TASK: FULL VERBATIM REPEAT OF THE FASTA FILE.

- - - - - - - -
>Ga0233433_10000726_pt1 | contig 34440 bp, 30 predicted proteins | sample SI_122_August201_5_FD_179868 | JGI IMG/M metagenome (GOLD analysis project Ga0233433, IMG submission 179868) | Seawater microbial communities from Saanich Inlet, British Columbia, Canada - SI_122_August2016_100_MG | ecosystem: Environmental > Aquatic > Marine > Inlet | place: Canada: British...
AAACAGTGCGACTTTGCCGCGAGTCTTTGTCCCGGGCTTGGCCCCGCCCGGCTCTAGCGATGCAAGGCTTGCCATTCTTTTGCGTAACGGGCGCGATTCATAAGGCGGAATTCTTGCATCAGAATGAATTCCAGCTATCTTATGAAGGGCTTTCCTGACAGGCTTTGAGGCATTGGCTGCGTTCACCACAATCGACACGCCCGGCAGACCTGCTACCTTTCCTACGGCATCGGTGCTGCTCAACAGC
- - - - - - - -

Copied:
>Ga0233433_10000726_pt1 | contig 34440 bp, 30 predicted proteins | sample SI_122_August201_5_FD_179868 | JGI IMG/M metagenome (GOLD analysis project Ga0233433, IMG submission 179868) | Seawater microbial communities from Saanich Inlet, British Columbia, Canada - SI_122_August2016_100_MG | ecosystem: Environmental > Aquatic > Marine > Inlet | place: Canada: British...
AAACAGTGCGACTTTGCCGCGAGTCTTTGTCCCGGGCTTGGCCCCGCCCGGCTCTAGCGATGCAAGGCTTGCCATTCTTTTGCGTAACGGGCGCGATTCATAAGGCGGAATTCTTGCATCAGAATGAATTCCAGCTATCTTATGAAGGGCTTTCCTGACAGGCTTTGAGGCATTGGCTGCGTTCACCACAATCGACACGCCCGGCAGACCTGCTACCTTTCCTACGGCATCGGTGCTGCTCAACAGC